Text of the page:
Currently, AI has been used in various fields, including disaster management. Artificial intelligence, especially machine learning (ML), is playing an increasingly important role in disaster risk reduction, from forecasting extreme events and developing hazard maps to real-time event detection. For example, in Georgia, the United Nations Development Program (UNDP) created a nationwide multi-hazard early warning system (MHEWS) to help reduce the exposure of communities, livelihoods and infrastructure to the threat of weather- and climate-driven disasters. Another example, AI is used in geodesy to detect tsunamis. The application of real-time Global Navigation Satellite System (GNSS) processing for ionospheric positioning and imaging provides a very significant improvement in early warning of tsunami disasters. [4]

The development of the use of AI in disaster management is not as smooth as expected. There are many problems and challenges that must be faced. Research by Sun et al, (2020) suggests that many challenges in implementing AI in disaster management are caused by data-related issues, such as accessibility, completeness, security, privacy and ethical issues.

Making accurate predictions with AI techniques requires large amounts of good data to build models. This data is not always available, if it is available it is incomplete, apart from that the data in a disaster environment changes dynamically. On the other hand, there are non-reproducibility challenges, because disasters occur irregularly with varying impacts in various regions. The fact that, as the threat of disasters and society continues to evolve, it is possible that this may change the usefulness of the attributes used to train the initial model. Not to mention, there are many areas that have not been touched by the application of various AI methods.[5]

Disaster management must be carried out holistically and inclusively. If AI is used in disaster management, then its use must also be inclusive. In his writing, Kevin Blanchard reveals that the integration of AI in advancing disaster risk reduction practices has inherent challenges, especially in ensuring the representation of marginalized groups. An interdisciplinary approach is needed, bringing together insights from fields such as computer science, social sciences and ethics. Collaborations like this not only help in overcoming the challenges posed by AI in DRR.[6]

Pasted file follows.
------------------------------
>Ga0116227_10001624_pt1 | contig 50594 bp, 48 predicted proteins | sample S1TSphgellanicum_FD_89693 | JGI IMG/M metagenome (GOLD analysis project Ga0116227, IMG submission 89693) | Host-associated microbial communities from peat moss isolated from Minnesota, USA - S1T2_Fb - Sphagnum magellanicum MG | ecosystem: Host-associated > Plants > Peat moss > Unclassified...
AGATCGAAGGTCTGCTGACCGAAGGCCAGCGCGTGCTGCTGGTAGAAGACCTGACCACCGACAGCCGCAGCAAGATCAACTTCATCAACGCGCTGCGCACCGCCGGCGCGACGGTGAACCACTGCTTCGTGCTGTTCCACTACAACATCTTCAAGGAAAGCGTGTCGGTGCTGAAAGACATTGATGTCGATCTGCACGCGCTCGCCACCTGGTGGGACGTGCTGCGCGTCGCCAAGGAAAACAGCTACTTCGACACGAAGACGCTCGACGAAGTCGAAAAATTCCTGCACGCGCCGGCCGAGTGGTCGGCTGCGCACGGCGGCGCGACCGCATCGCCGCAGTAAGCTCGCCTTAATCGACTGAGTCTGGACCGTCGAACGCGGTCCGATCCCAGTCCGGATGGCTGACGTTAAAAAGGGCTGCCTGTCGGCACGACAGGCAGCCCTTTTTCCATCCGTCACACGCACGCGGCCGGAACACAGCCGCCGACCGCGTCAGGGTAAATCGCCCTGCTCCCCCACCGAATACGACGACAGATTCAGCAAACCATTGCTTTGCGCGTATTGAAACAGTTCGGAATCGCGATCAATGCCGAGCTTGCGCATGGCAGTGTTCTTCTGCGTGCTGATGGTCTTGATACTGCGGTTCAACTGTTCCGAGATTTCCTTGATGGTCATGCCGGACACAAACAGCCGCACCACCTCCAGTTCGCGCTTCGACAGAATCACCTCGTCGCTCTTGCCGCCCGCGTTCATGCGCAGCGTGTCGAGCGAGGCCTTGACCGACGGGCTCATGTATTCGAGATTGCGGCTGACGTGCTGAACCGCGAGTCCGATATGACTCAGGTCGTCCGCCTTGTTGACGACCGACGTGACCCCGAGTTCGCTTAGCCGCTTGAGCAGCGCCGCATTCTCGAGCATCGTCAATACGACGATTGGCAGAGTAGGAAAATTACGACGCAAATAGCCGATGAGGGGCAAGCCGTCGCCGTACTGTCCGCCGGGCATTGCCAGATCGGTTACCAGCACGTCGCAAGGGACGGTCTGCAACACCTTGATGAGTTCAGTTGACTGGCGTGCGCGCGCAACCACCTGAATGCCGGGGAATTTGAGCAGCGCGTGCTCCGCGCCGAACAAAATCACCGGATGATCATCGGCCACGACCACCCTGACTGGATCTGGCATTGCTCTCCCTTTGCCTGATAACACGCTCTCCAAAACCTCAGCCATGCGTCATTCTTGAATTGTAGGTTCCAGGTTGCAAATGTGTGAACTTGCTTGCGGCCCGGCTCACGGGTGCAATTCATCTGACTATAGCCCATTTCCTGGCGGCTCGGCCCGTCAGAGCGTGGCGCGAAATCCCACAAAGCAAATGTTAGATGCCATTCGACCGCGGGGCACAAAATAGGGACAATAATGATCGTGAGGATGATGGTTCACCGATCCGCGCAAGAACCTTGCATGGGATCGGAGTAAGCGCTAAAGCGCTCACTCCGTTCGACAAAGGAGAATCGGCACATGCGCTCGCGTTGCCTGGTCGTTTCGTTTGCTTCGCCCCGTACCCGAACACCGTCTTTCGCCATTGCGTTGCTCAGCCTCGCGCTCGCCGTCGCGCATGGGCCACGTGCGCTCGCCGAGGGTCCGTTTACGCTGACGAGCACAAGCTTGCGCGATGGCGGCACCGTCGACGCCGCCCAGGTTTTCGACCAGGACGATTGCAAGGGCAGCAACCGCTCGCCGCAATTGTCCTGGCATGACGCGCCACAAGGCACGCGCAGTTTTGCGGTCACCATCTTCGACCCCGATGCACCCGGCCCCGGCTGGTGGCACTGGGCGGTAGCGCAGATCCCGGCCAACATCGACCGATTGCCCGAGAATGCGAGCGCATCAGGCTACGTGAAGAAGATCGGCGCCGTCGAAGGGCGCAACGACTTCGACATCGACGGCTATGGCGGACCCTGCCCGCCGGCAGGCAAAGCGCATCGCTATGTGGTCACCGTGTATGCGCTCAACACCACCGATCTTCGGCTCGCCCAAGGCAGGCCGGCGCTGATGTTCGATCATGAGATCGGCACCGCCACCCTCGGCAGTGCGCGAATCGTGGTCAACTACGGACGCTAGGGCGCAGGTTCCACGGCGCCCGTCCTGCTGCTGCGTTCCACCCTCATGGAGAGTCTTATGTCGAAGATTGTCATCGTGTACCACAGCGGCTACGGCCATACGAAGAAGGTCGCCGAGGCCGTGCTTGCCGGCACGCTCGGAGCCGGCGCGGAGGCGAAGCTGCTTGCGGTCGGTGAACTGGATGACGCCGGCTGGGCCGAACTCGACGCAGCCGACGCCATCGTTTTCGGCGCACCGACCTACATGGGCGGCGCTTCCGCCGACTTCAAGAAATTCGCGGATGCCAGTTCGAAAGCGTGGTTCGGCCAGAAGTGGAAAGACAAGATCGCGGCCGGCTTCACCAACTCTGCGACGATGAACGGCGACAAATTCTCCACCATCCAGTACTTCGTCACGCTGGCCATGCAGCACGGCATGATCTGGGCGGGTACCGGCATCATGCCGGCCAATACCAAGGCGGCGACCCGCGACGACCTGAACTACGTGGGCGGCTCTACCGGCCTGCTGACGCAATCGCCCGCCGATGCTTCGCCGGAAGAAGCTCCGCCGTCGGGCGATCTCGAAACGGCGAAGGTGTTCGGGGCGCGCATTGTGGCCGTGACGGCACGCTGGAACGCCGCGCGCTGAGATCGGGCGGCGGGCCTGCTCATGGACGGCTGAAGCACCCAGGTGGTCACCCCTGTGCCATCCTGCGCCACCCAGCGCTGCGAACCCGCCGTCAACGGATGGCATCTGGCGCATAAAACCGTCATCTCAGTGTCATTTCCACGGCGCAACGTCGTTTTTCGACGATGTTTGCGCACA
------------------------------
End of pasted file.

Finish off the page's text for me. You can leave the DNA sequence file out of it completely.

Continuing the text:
AI is used as one of the offered disaster management solutions in this country. The challenges of its use must be faced by realizing collaboration. What’s more, the distribution of Indonesia’s territory is so wide with the diversity of tribes, cultures and also the high inequality of technological progress. It is important for all of us to ensure that any group is not marginalized in the practice of using AI for disaster risk reduction efforts.

Author: Lien Sururoh

Translator: Nugrah Aryatama


[1] Haenlein, M., & Kaplan, A. (2019). A brief history of artificial intelligence: On the past, present, and future of artificial intelligence. California management review, 61(4), 5-14.

[2] Muthukrishnan, N., Maleki, F., Ovens, K., Reinhold, C., Forghani, B., & Forghani, R. (2020). Brief history of artificial intelligence. Neuroimaging Clinics, 30(4), 393-399.



[5] Sun, W., Bocchini, P., & Davison, B. D. (2020). Applications of artificial intelligence for disaster management. Natural Hazards, 103(3), 2631-2689.[6]